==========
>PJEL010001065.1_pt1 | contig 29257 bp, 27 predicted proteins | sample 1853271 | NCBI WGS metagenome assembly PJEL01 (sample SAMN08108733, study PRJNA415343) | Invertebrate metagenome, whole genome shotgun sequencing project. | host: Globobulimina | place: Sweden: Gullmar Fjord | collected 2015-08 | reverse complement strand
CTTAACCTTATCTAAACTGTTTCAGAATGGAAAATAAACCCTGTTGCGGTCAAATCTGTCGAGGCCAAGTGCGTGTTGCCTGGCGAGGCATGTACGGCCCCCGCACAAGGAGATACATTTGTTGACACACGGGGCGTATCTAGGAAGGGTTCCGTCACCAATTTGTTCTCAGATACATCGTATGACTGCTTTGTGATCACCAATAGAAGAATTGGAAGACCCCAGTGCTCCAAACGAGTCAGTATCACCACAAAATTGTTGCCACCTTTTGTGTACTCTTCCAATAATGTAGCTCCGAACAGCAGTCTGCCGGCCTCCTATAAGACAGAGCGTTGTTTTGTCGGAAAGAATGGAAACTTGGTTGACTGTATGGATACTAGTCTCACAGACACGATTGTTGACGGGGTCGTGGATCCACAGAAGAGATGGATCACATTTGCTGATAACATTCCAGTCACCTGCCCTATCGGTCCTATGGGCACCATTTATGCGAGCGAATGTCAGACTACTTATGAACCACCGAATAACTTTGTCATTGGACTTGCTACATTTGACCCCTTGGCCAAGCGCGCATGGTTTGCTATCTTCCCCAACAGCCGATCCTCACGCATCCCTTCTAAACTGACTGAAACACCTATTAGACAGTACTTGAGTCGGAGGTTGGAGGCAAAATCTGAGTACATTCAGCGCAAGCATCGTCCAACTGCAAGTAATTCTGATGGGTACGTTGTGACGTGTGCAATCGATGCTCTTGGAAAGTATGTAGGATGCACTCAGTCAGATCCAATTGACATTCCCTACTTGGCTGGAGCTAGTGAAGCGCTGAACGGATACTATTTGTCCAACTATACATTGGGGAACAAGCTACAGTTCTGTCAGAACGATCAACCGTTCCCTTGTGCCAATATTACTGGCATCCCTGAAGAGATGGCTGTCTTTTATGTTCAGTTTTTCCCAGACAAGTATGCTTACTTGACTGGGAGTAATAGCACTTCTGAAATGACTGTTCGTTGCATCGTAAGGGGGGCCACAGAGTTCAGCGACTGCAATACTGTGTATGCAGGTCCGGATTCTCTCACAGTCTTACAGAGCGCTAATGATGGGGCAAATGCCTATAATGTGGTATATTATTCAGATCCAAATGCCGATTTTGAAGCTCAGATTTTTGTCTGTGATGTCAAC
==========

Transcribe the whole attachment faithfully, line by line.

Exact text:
>PJEL010001065.1_pt1 | contig 29257 bp, 27 predicted proteins | sample 1853271 | NCBI WGS metagenome assembly PJEL01 (sample SAMN08108733, study PRJNA415343) | Invertebrate metagenome, whole genome shotgun sequencing project. | host: Globobulimina | place: Sweden: Gullmar Fjord | collected 2015-08 | reverse complement strand
CTTAACCTTATCTAAACTGTTTCAGAATGGAAAATAAACCCTGTTGCGGTCAAATCTGTCGAGGCCAAGTGCGTGTTGCCTGGCGAGGCATGTACGGCCCCCGCACAAGGAGATACATTTGTTGACACACGGGGCGTATCTAGGAAGGGTTCCGTCACCAATTTGTTCTCAGATACATCGTATGACTGCTTTGTGATCACCAATAGAAGAATTGGAAGACCCCAGTGCTCCAAACGAGTCAGTATCACCACAAAATTGTTGCCACCTTTTGTGTACTCTTCCAATAATGTAGCTCCGAACAGCAGTCTGCCGGCCTCCTATAAGACAGAGCGTTGTTTTGTCGGAAAGAATGGAAACTTGGTTGACTGTATGGATACTAGTCTCACAGACACGATTGTTGACGGGGTCGTGGATCCACAGAAGAGATGGATCACATTTGCTGATAACATTCCAGTCACCTGCCCTATCGGTCCTATGGGCACCATTTATGCGAGCGAATGTCAGACTACTTATGAACCACCGAATAACTTTGTCATTGGACTTGCTACATTTGACCCCTTGGCCAAGCGCGCATGGTTTGCTATCTTCCCCAACAGCCGATCCTCACGCATCCCTTCTAAACTGACTGAAACACCTATTAGACAGTACTTGAGTCGGAGGTTGGAGGCAAAATCTGAGTACATTCAGCGCAAGCATCGTCCAACTGCAAGTAATTCTGATGGGTACGTTGTGACGTGTGCAATCGATGCTCTTGGAAAGTATGTAGGATGCACTCAGTCAGATCCAATTGACATTCCCTACTTGGCTGGAGCTAGTGAAGCGCTGAACGGATACTATTTGTCCAACTATACATTGGGGAACAAGCTACAGTTCTGTCAGAACGATCAACCGTTCCCTTGTGCCAATATTACTGGCATCCCTGAAGAGATGGCTGTCTTTTATGTTCAGTTTTTCCCAGACAAGTATGCTTACTTGACTGGGAGTAATAGCACTTCTGAAATGACTGTTCGTTGCATCGTAAGGGGGGCCACAGAGTTCAGCGACTGCAATACTGTGTATGCAGGTCCGGATTCTCTCACAGTCTTACAGAGCGCTAATGATGGGGCAAATGCCTATAATGTGGTATATTATTCAGATCCAAATGCCGATTTTGAAGCTCAGATTTTTGTCTGTGATGTCAAC